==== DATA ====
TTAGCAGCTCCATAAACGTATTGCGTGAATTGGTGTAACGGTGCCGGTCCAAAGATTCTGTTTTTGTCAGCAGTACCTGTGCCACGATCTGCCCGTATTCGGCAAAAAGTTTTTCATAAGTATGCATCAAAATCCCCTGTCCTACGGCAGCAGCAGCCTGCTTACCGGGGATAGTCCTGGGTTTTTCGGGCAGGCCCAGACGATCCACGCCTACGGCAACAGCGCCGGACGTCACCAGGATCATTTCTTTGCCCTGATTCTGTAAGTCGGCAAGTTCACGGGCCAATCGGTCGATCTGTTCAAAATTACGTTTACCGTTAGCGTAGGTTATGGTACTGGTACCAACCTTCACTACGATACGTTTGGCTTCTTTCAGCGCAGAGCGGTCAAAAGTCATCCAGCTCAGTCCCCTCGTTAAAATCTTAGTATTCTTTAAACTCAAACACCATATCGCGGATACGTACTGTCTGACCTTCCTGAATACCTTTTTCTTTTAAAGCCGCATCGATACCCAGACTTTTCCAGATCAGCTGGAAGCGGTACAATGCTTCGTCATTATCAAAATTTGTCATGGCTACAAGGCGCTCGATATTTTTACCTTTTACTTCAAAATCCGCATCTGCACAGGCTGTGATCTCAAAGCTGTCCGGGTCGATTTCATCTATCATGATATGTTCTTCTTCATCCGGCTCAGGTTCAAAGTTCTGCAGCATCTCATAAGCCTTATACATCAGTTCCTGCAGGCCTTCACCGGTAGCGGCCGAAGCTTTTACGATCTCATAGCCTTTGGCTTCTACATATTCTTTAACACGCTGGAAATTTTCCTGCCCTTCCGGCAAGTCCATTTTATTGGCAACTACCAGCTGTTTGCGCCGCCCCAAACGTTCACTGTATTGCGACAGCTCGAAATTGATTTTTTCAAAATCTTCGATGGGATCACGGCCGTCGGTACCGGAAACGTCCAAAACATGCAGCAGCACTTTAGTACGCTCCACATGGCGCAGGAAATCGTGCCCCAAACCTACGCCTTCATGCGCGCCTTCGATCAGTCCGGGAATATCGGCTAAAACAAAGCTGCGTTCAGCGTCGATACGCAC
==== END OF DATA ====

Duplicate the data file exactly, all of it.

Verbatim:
TTAGCAGCTCCATAAACGTATTGCGTGAATTGGTGTAACGGTGCCGGTCCAAAGATTCTGTTTTTGTCAGCAGTACCTGTGCCACGATCTGCCCGTATTCGGCAAAAAGTTTTTCATAAGTATGCATCAAAATCCCCTGTCCTACGGCAGCAGCAGCCTGCTTACCGGGGATAGTCCTGGGTTTTTCGGGCAGGCCCAGACGATCCACGCCTACGGCAACAGCGCCGGACGTCACCAGGATCATTTCTTTGCCCTGATTCTGTAAGTCGGCAAGTTCACGGGCCAATCGGTCGATCTGTTCAAAATTACGTTTACCGTTAGCGTAGGTTATGGTACTGGTACCAACCTTCACTACGATACGTTTGGCTTCTTTCAGCGCAGAGCGGTCAAAAGTCATCCAGCTCAGTCCCCTCGTTAAAATCTTAGTATTCTTTAAACTCAAACACCATATCGCGGATACGTACTGTCTGACCTTCCTGAATACCTTTTTCTTTTAAAGCCGCATCGATACCCAGACTTTTCCAGATCAGCTGGAAGCGGTACAATGCTTCGTCATTATCAAAATTTGTCATGGCTACAAGGCGCTCGATATTTTTACCTTTTACTTCAAAATCCGCATCTGCACAGGCTGTGATCTCAAAGCTGTCCGGGTCGATTTCATCTATCATGATATGTTCTTCTTCATCCGGCTCAGGTTCAAAGTTCTGCAGCATCTCATAAGCCTTATACATCAGTTCCTGCAGGCCTTCACCGGTAGCGGCCGAAGCTTTTACGATCTCATAGCCTTTGGCTTCTACATATTCTTTAACACGCTGGAAATTTTCCTGCCCTTCCGGCAAGTCCATTTTATTGGCAACTACCAGCTGTTTGCGCCGCCCCAAACGTTCACTGTATTGCGACAGCTCGAAATTGATTTTTTCAAAATCTTCGATGGGATCACGGCCGTCGGTACCGGAAACGTCCAAAACATGCAGCAGCACTTTAGTACGCTCCACATGGCGCAGGAAATCGTGCCCCAAACCTACGCCTTCATGCGCGCCTTCGATCAGTCCGGGAATATCGGCTAAAACAAAGCTGCGTTCAGCGTCGATACGCAC